Sibling Bereavement and Continuing Bonds

Pacific Graduate School of Psychology, Palo Alto, California, USA.
Death Studies (Impact Factor: 0.92). 12/2006; 30(9):817-41. DOI: 10.1080/07481180600886603
Source: PubMed


Historically, from a Freudian and medical model perspective, emotional disengagement from the deceased was seen as essential to the successful adaptation of bereavement. A major shift in the bereavement literature has occurred and it is now generally accepted that despite the permanence of physical separation, the bereaved remains involved and connected to the deceased and can be emotionally sustained through continuing bonds. The majority of literature has focused on adults and on the nature of continuing bonds following the death of a spouse. In this article, the authors demonstrate how the continuing bonds concept applies to the sibling relationship. We describe the unique continued relationship formed by bereaved children and adolescents following a sibling loss, highlight the factors that influence the siblings continuing bonds expressions, and offer clinical interventions. In our view, mental health professionals can play an important role in helping parents encourage activities that may facilitate the creation and maintenance of continuing bonds in their children.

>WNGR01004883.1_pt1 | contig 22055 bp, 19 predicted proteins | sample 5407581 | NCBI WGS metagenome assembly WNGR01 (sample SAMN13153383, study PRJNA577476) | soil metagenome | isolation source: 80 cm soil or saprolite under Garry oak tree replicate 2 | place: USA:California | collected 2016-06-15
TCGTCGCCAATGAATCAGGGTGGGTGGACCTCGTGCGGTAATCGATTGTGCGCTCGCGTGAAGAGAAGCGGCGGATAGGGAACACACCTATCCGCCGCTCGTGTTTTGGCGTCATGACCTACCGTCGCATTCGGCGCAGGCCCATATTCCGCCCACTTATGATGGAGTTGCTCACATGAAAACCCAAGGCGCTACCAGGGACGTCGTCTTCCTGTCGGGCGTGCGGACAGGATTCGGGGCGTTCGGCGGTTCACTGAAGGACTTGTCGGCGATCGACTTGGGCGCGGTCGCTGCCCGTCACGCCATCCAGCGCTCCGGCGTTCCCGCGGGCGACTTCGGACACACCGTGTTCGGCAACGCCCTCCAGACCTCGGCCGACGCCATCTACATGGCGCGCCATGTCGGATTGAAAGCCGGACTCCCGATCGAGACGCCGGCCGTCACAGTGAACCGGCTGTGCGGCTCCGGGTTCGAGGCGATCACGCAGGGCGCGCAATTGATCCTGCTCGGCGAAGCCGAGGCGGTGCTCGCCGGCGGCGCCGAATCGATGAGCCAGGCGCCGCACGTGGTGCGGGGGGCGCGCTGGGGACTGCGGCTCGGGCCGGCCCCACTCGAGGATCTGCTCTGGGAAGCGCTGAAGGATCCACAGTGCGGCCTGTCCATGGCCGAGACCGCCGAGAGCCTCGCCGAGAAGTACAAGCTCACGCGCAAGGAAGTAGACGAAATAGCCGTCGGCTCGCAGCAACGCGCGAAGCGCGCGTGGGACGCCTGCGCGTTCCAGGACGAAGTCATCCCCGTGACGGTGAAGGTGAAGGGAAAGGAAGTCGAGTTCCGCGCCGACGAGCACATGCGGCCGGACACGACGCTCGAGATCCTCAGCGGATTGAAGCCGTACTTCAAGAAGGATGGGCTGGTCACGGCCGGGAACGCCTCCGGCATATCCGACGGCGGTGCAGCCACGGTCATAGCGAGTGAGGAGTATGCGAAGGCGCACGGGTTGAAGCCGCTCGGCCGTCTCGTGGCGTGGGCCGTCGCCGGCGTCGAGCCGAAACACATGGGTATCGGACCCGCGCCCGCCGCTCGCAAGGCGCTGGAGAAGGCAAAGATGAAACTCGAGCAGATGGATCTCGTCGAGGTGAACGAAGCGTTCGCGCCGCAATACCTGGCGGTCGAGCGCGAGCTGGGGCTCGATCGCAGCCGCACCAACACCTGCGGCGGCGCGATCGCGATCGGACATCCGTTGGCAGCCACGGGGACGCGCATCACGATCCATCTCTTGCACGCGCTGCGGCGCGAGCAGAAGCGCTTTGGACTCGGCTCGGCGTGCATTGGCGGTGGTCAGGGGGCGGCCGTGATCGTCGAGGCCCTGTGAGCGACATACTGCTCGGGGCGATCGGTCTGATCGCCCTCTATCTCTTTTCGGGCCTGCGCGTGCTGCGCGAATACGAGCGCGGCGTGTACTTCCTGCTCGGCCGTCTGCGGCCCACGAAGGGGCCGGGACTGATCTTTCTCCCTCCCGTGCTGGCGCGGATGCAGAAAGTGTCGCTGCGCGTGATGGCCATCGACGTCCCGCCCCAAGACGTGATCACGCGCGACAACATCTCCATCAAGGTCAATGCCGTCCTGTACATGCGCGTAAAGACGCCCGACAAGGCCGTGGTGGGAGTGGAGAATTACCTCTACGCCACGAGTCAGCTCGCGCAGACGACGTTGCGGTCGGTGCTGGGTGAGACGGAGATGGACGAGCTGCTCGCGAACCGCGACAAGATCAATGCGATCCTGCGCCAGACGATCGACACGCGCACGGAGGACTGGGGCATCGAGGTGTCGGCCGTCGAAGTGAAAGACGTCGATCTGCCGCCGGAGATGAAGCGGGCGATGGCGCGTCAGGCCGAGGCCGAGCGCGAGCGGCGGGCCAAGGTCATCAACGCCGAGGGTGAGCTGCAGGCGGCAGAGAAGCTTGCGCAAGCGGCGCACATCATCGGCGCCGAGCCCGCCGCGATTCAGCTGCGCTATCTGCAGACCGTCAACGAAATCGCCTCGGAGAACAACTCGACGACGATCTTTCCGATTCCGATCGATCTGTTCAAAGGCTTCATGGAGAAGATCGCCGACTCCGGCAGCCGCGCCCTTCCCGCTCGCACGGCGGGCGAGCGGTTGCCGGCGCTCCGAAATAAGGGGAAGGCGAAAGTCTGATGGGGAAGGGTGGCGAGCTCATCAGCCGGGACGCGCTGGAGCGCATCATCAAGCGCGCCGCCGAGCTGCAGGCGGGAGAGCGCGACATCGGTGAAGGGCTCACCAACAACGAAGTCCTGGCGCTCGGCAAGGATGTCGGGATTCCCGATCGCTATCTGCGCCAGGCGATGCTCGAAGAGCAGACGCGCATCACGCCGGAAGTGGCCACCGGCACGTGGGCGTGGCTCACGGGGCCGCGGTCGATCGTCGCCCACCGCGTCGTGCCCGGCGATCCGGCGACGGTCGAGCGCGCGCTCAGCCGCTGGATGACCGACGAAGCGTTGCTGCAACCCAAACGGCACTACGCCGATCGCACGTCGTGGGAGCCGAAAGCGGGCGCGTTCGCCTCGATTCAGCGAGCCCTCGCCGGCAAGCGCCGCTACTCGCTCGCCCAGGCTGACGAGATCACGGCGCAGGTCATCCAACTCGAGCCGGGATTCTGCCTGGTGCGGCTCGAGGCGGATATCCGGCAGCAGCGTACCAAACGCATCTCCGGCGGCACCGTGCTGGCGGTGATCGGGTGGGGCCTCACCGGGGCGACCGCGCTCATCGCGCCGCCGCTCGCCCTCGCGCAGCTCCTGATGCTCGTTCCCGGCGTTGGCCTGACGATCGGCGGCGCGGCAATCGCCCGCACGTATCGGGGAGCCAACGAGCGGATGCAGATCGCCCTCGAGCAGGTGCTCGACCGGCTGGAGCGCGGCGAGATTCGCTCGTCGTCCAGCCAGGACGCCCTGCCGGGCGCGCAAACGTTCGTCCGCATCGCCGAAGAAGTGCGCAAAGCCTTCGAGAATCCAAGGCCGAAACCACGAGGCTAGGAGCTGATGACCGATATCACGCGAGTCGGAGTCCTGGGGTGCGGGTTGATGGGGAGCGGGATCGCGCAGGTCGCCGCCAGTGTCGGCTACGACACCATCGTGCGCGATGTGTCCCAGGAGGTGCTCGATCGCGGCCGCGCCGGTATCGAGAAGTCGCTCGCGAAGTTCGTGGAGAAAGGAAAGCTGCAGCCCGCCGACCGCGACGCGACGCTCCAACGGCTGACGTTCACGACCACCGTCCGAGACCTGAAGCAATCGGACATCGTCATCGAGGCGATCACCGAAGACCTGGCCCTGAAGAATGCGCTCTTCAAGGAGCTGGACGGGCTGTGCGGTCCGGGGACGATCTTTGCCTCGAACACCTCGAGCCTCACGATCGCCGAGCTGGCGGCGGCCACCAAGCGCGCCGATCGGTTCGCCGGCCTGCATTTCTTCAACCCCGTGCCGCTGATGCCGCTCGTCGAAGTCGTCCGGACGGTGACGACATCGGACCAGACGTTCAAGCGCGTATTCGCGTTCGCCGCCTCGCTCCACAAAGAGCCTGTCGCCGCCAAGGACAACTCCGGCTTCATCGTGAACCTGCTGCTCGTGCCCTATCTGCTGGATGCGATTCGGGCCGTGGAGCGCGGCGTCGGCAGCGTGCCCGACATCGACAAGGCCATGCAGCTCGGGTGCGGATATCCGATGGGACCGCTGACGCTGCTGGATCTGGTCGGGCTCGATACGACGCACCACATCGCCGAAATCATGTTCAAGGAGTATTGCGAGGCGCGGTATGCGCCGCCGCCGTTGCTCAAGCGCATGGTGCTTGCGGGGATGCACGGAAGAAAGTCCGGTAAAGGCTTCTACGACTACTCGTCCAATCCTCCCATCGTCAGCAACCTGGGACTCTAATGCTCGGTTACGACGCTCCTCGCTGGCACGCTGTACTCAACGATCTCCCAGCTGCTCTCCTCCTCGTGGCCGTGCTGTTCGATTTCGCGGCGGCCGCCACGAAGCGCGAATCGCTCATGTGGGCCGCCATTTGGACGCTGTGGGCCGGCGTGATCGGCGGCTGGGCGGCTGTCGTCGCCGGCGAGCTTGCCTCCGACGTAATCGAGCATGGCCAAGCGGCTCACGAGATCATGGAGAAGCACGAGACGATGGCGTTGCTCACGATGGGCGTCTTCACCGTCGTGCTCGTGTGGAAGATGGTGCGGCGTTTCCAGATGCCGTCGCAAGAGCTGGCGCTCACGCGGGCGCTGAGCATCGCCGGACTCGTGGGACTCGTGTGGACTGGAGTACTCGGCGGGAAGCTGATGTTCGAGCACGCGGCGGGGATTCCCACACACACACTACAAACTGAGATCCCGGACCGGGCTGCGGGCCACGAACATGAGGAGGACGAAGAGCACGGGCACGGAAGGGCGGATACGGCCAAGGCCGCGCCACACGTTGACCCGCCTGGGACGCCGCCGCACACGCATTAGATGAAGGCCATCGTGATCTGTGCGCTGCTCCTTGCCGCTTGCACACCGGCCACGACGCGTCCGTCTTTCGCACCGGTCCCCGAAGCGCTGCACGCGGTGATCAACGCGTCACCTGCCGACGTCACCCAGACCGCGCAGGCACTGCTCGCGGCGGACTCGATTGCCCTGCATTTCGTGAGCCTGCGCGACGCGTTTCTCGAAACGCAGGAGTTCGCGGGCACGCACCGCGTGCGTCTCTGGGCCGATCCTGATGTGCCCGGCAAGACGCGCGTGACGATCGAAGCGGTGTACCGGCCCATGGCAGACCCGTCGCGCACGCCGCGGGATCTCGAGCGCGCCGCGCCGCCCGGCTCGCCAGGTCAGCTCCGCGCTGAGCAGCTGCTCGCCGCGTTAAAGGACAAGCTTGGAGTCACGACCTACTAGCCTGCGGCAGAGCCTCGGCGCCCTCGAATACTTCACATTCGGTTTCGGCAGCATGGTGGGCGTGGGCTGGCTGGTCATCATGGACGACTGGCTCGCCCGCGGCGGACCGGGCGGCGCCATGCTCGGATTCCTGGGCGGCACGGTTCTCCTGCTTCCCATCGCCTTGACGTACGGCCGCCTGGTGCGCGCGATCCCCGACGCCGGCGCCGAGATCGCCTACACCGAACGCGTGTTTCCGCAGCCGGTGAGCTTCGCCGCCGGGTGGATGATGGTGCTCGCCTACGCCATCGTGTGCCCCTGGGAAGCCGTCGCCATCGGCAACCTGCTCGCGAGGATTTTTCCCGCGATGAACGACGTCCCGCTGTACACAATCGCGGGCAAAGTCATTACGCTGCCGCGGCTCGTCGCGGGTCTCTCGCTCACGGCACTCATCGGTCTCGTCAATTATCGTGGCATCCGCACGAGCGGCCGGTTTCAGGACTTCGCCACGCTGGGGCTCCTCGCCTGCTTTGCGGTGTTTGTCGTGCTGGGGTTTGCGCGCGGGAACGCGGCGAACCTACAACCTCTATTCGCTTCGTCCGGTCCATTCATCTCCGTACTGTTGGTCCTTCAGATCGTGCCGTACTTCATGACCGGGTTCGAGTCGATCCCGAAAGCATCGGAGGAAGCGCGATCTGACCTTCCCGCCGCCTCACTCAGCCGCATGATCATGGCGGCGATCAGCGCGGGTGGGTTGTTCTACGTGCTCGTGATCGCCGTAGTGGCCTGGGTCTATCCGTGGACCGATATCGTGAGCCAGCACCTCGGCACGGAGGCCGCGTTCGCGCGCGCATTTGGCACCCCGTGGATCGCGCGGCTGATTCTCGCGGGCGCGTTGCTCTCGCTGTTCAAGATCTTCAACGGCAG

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Available from: Robin Kramer, May 12, 2015
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    • "The study was also informed by the concept of continuing bonds in grief (Klass, Silverman, & Nickman, 1996). Earlier notions of grief as a process of severing bonds or connections with loved ones after death have been shown to be inaccurate; rather, finding a way to live with grief typically occurs within a context of continuing or ongoing bonds between the survivor and the deceased (Klass et al., 1996; Packman et al., 2006). The bonds with deceased siblings continue for a lifetime even with the permanence of the physical loss (Forward & Garlie, 2003). "
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    ABSTRACT: An arts-based qualitative method was used to explore the experiences of children's bereavement after a baby sibling's death, in the context of their family and school life. Data were collected during in-depth interviews with 9 bereaved children and 5 parents from 4 Canadian families and analyzed. A central process, evolving sibling relationship over the years, and a pattern of vulnerability/resilience, ran through all four themes, which reflected ideas of connection, impact of parental grief, disenfranchisement and growth. Findings indicated that home and school are critical to children in creating safe spaces for expressing the evolving nature of infant sibling bereavement.
    Death Studies 12/2014; 39(4). DOI:10.1080/07481187.2014.991954 · 0.92 Impact Factor
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    • "High levels of dependency, in combination with interpersonal conflict or loss, are also associated with depression (Johnson et al., 2002, 2008; Nietzel and Harris, 1990). Closeness and conflict between the bereaved and deceased before loss are aspects of the quality of a relationship that appear to be important to the grief response (Holland and Neimeyer, 2011; Packman et al., 2006; Servaty-Seib and Pistole, 2006). In one of the only studies specifically focused on relationship closeness with the deceased in young adults, high level of closeness was associated with negative social changes and academic consequences and mental health problems in bereaved college students (Walker et al., 2011Y2012). "